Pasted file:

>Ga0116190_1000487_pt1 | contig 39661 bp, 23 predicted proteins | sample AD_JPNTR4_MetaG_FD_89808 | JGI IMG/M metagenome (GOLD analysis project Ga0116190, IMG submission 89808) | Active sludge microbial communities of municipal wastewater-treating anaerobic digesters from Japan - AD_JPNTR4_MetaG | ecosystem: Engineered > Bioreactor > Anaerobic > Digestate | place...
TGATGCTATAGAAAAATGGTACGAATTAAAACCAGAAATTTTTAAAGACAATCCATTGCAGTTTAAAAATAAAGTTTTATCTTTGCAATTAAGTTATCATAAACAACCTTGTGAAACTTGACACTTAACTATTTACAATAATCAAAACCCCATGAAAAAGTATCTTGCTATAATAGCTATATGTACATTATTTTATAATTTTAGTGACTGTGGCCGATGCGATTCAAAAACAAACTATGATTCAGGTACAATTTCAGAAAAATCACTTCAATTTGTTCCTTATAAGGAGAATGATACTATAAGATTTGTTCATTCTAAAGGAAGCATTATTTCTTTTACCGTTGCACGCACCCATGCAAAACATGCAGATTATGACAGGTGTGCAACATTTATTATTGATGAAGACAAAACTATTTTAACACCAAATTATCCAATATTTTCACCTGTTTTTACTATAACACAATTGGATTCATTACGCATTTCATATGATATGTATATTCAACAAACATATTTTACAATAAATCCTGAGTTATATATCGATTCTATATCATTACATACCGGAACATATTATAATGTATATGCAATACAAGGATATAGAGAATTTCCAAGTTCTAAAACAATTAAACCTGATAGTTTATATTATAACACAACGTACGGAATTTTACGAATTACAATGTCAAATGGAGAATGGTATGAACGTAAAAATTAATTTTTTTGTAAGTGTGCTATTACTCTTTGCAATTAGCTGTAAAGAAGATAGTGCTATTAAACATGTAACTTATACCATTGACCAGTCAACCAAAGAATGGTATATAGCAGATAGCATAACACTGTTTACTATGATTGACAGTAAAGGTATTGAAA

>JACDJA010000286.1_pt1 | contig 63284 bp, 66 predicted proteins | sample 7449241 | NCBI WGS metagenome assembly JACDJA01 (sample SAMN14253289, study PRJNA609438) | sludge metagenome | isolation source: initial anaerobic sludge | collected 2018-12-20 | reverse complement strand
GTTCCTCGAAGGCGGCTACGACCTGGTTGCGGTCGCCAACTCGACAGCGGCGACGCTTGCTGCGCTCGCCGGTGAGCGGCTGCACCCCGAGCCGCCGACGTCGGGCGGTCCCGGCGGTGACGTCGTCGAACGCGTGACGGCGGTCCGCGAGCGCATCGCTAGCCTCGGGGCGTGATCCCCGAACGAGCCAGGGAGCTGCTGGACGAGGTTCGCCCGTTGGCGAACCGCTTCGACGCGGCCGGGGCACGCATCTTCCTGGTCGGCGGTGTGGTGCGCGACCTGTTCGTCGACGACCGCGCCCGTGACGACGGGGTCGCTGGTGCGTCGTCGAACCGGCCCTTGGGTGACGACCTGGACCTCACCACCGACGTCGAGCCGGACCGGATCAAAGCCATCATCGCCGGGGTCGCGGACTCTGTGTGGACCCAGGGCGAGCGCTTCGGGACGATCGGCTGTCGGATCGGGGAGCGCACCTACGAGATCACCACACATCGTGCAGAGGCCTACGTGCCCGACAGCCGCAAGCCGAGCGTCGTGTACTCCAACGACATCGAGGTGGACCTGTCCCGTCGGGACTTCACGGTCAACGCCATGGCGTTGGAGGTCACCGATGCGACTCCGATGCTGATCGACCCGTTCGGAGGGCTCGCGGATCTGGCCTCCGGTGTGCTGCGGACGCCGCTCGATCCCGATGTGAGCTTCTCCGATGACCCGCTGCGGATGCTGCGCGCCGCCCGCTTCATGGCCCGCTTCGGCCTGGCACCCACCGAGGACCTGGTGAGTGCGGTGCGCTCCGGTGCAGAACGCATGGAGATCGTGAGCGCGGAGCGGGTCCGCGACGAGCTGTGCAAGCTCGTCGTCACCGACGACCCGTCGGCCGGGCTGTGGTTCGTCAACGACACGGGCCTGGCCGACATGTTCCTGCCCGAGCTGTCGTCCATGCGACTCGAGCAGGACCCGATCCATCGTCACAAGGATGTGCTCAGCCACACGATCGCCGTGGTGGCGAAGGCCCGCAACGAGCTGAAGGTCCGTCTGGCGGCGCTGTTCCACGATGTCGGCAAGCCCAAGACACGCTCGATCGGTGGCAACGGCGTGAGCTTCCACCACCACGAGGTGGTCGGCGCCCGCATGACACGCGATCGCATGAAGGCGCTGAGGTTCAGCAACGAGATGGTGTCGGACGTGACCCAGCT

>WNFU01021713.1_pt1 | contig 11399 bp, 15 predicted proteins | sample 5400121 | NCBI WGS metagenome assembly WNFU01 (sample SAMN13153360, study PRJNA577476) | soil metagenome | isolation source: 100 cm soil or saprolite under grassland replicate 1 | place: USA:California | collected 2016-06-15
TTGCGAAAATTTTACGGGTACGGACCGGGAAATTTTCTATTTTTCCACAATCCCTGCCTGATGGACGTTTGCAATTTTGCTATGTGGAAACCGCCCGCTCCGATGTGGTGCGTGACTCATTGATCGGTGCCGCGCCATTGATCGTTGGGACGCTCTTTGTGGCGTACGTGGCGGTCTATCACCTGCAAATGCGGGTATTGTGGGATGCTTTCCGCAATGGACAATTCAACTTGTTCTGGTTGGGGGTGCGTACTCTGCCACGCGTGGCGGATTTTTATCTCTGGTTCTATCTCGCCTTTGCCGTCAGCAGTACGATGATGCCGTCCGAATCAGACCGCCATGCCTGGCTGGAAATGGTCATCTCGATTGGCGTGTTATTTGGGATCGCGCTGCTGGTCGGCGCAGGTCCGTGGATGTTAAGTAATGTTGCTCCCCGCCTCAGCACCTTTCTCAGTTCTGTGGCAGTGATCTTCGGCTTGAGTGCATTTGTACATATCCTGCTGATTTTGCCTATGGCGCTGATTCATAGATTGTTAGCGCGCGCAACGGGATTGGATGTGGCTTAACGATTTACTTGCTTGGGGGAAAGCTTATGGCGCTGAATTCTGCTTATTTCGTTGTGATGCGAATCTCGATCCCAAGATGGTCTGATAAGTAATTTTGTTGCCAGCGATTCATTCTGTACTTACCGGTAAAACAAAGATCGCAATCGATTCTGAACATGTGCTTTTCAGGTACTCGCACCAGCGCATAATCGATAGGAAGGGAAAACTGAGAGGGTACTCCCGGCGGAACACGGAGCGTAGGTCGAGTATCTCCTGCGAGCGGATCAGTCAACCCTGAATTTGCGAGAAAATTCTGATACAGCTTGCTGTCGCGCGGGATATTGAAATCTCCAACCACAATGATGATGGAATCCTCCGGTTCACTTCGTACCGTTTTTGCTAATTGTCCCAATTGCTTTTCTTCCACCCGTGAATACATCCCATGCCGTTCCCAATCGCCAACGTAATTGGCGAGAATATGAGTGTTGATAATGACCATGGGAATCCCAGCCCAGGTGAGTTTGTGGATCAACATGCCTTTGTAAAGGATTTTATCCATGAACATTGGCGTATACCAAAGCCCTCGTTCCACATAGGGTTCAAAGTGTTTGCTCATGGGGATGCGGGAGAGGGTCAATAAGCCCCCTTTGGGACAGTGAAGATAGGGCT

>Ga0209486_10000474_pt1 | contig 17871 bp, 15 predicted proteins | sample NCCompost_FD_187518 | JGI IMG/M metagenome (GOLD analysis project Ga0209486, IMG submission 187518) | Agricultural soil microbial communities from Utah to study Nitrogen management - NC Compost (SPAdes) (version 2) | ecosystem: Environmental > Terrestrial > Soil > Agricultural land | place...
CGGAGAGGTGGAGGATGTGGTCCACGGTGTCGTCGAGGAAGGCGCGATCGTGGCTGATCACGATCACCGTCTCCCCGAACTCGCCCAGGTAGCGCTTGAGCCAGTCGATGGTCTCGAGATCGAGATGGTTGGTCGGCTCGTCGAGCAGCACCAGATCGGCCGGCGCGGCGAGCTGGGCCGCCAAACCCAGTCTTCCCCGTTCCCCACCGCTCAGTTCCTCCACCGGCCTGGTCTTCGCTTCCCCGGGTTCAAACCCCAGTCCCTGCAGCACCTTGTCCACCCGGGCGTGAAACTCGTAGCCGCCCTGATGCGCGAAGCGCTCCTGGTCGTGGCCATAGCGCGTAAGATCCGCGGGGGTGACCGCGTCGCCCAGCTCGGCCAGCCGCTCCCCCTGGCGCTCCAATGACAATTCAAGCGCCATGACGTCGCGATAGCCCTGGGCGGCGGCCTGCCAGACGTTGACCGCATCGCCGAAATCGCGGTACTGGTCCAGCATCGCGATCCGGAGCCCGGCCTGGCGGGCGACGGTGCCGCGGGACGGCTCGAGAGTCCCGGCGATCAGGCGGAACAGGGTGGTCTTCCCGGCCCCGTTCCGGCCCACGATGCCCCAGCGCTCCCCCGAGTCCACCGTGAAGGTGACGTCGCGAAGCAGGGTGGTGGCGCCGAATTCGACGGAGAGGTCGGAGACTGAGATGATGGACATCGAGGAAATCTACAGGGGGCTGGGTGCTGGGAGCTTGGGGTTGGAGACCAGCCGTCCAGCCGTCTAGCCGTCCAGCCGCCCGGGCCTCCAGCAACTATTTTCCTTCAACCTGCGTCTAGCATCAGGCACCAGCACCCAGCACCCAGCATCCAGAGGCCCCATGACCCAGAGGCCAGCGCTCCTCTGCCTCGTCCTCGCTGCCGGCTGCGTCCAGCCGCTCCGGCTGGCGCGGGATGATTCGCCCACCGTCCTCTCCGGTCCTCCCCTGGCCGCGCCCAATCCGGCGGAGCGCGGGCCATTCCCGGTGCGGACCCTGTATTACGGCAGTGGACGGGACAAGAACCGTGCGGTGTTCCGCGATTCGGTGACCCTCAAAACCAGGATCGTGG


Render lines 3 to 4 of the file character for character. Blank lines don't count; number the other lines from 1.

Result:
>JACDJA010000286.1_pt1 | contig 63284 bp, 66 predicted proteins | sample 7449241 | NCBI WGS metagenome assembly JACDJA01 (sample SAMN14253289, study PRJNA609438) | sludge metagenome | isolation source: initial anaerobic sludge | collected 2018-12-20 | reverse complement strand
GTTCCTCGAAGGCGGCTACGACCTGGTTGCGGTCGCCAACTCGACAGCGGCGACGCTTGCTGCGCTCGCCGGTGAGCGGCTGCACCCCGAGCCGCCGACGTCGGGCGGTCCCGGCGGTGACGTCGTCGAACGCGTGACGGCGGTCCGCGAGCGCATCGCTAGCCTCGGGGCGTGATCCCCGAACGAGCCAGGGAGCTGCTGGACGAGGTTCGCCCGTTGGCGAACCGCTTCGACGCGGCCGGGGCACGCATCTTCCTGGTCGGCGGTGTGGTGCGCGACCTGTTCGTCGACGACCGCGCCCGTGACGACGGGGTCGCTGGTGCGTCGTCGAACCGGCCCTTGGGTGACGACCTGGACCTCACCACCGACGTCGAGCCGGACCGGATCAAAGCCATCATCGCCGGGGTCGCGGACTCTGTGTGGACCCAGGGCGAGCGCTTCGGGACGATCGGCTGTCGGATCGGGGAGCGCACCTACGAGATCACCACACATCGTGCAGAGGCCTACGTGCCCGACAGCCGCAAGCCGAGCGTCGTGTACTCCAACGACATCGAGGTGGACCTGTCCCGTCGGGACTTCACGGTCAACGCCATGGCGTTGGAGGTCACCGATGCGACTCCGATGCTGATCGACCCGTTCGGAGGGCTCGCGGATCTGGCCTCCGGTGTGCTGCGGACGCCGCTCGATCCCGATGTGAGCTTCTCCGATGACCCGCTGCGGATGCTGCGCGCCGCCCGCTTCATGGCCCGCTTCGGCCTGGCACCCACCGAGGACCTGGTGAGTGCGGTGCGCTCCGGTGCAGAACGCATGGAGATCGTGAGCGCGGAGCGGGTCCGCGACGAGCTGTGCAAGCTCGTCGTCACCGACGACCCGTCGGCCGGGCTGTGGTTCGTCAACGACACGGGCCTGGCCGACATGTTCCTGCCCGAGCTGTCGTCCATGCGACTCGAGCAGGACCCGATCCATCGTCACAAGGATGTGCTCAGCCACACGATCGCCGTGGTGGCGAAGGCCCGCAACGAGCTGAAGGTCCGTCTGGCGGCGCTGTTCCACGATGTCGGCAAGCCCAAGACACGCTCGATCGGTGGCAACGGCGTGAGCTTCCACCACCACGAGGTGGTCGGCGCCCGCATGACACGCGATCGCATGAAGGCGCTGAGGTTCAGCAACGAGATGGTGTCGGACGTGACCCAGCT